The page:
Pilot Killed During Reno Air Races Engine Test

Creighton King was flying his Cassutt 111M, which he called ‘Last Lap Player.’

Creighton King with his Cassutt 111M. [Credit: KITPLANES]

"You are many steps from your dream, but start!"

These words appear on the web page of Cassutt Aircraft, owned by Creighton King. King, an aircraft builder and race pilot who was killed Wednesday in West Jordan, Utah, during a test flight of his Cassutt 111M race airplane, Race No. 15, Last Lap Player.

According to the West Jordan Police Department, the accident happened shortly after 12:30 p.m. PDT on Wednesday. King had just taken off from Runway 16 at South Valley Regional Airport (U42) approximately 13 miles south of Salt Lake City. The runway measures 5,862 by 100 feet.

According to the National Transportation Safety Board (NTSB), "the plane went through a fence, crossed the street, and came to rest on the northern edge of the street. An NTSB investigator was on scene within hours of the crash."

One witness told the local media the airplane was at low altitude when it veered to the right and plunged to the ground. The images of the aircraft wreckage in the street show an aircraft that landed hard and disintegrated.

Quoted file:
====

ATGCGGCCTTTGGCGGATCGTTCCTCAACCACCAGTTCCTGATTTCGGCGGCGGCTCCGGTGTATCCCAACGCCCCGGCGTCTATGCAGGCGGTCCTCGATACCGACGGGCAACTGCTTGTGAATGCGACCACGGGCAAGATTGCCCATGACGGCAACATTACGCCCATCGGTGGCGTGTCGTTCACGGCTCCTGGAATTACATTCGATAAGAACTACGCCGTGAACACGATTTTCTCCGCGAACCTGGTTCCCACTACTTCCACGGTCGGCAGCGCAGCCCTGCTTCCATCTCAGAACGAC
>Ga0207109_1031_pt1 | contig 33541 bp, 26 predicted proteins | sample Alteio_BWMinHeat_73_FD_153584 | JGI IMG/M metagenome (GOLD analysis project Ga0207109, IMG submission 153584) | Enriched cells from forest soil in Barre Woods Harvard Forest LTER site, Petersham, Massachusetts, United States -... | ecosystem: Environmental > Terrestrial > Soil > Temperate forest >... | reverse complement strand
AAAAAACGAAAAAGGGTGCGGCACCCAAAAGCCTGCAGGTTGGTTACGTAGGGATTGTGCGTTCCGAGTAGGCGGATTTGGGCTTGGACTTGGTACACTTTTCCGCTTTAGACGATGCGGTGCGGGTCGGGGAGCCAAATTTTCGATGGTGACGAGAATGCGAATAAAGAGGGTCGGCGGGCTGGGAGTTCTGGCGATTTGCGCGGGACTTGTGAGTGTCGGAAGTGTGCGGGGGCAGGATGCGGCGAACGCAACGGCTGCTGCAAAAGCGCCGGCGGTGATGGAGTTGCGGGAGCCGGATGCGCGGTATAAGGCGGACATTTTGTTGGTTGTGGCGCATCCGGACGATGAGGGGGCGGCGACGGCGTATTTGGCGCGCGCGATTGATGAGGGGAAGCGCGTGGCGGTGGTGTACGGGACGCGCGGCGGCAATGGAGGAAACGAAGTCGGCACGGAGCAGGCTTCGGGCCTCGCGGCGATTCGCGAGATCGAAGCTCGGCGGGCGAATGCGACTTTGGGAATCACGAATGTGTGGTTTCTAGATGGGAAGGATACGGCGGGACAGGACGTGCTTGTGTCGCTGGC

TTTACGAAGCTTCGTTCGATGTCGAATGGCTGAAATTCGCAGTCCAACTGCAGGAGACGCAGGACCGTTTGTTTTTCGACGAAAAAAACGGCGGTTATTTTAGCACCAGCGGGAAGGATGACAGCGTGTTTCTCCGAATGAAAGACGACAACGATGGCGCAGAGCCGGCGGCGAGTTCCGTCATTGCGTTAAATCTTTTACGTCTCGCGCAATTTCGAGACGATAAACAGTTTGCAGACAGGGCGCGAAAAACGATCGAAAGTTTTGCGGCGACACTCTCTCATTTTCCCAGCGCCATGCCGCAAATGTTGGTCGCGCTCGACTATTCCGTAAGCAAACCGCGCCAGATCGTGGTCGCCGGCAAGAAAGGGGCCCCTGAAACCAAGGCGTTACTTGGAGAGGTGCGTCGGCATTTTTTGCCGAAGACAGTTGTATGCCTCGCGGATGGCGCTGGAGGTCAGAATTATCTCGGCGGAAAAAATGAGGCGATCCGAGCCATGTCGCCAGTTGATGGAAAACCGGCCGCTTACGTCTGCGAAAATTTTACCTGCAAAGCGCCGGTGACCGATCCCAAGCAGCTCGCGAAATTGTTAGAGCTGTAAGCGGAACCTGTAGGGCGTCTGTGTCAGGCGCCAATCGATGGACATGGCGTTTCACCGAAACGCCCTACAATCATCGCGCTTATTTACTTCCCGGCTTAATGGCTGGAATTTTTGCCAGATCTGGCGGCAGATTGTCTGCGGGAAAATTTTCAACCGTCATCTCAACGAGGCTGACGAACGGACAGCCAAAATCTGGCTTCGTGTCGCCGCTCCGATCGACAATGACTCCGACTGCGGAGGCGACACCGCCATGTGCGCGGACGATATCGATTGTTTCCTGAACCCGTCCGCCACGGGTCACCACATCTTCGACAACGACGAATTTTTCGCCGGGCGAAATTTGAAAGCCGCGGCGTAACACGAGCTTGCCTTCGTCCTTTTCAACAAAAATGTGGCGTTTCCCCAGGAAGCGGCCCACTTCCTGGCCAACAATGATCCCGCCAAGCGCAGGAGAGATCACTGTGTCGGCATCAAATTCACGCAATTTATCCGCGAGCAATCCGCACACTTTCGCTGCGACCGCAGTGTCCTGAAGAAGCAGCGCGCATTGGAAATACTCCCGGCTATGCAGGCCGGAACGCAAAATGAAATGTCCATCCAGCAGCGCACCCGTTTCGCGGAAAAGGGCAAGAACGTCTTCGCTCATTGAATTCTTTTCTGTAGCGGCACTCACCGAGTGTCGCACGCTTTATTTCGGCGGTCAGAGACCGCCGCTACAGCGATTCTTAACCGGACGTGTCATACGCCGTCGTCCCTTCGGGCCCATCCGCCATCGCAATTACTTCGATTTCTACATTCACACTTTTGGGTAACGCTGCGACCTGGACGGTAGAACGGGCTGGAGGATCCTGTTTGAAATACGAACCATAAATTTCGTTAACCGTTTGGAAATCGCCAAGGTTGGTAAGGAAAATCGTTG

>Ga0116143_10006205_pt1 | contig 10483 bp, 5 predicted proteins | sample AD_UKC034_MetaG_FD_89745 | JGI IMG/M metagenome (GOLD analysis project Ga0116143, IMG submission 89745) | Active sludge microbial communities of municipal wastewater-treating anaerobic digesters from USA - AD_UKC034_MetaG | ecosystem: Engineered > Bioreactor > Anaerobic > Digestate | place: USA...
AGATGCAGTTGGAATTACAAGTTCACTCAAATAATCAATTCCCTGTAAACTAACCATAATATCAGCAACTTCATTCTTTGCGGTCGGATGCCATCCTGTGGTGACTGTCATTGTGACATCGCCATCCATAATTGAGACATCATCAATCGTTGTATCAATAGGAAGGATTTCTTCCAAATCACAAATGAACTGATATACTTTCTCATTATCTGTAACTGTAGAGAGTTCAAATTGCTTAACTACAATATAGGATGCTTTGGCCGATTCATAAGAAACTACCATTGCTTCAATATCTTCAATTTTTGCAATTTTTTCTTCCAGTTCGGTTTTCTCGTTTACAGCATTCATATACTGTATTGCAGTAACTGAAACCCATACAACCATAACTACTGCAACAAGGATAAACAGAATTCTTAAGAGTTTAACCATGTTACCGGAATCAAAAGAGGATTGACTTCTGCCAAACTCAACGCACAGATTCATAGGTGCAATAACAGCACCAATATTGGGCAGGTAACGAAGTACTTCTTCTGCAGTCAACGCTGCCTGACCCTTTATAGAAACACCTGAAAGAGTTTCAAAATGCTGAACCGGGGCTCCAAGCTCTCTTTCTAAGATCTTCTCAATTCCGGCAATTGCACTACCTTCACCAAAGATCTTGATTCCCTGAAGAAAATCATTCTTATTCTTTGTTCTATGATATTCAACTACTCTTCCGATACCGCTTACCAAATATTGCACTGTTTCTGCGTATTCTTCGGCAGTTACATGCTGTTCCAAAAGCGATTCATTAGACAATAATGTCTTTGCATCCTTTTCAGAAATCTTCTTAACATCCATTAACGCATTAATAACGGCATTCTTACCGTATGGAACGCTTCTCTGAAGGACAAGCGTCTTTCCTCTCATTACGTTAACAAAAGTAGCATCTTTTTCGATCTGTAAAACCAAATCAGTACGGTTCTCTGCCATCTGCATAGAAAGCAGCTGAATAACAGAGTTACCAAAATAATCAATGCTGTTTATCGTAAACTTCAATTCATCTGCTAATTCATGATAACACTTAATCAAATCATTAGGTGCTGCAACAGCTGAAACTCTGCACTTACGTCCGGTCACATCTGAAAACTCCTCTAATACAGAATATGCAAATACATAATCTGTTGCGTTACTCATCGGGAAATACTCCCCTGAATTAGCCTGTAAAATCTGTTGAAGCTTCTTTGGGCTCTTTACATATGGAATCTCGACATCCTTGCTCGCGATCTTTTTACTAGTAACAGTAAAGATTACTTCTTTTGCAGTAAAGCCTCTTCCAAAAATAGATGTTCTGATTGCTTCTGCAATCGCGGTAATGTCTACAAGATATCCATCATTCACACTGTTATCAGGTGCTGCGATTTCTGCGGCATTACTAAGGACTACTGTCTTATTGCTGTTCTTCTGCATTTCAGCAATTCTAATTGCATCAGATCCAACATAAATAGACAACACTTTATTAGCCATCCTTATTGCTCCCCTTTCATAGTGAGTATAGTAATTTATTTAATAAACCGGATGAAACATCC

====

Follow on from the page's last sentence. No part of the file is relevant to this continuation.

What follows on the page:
Two passersby attempted to provide CPR to King, but it was too late. 

King grew up in Salt Lake City. On his website, he describes riding his bicycle to the airport and washing airplanes in exchange for rides. He built and rebuilt several aircraft during his life and had been a pilot for more than 30 years, having earned his certificate as a teenager.

King's friends and family describe him as an experienced and skilled pilot and aviation mechanic who knew the airplane well, as he had built, rebuilt, and tinkered with it getting it ready for the upcoming National Championship Air Races at Reno. The airplane had been flown in other Formula 1 races around the world. 

According to posts on social media, the purpose of the flight was to test the engine, which he had overhauled in preparation for the Reno Air Races. The aircraft raced in the Formula 1 category where the airplanes can reach speeds in excess of 250 mph. 

The accident airplane, according to the website, was “a traditional Cassutt 111M with a 17-foot wing and an 0-200 [engine].” King rebuilt it, resulting in what he described as "a whole new design now known as the CassuTT. My CassuTT has been a blast, and I describe flying it like a first kiss in grade school. It is a big improvement over older designs."

In addition to the aircraft company, King also owned GripLockTies, the rubber-lined zip ties that are used by so many in the aviation industry and other places.

Meg Godlewski has been an aviation journalist for more than 24 years and a CFI for more than 20 years. If she is not flying or teaching aviation, she is writing about it. Meg is a founding member of the Pilot Proficiency Center at EAA AirVenture and excels at the application of simulation technology to flatten the learning curve. Follow Meg on Twitter @2Lewski.

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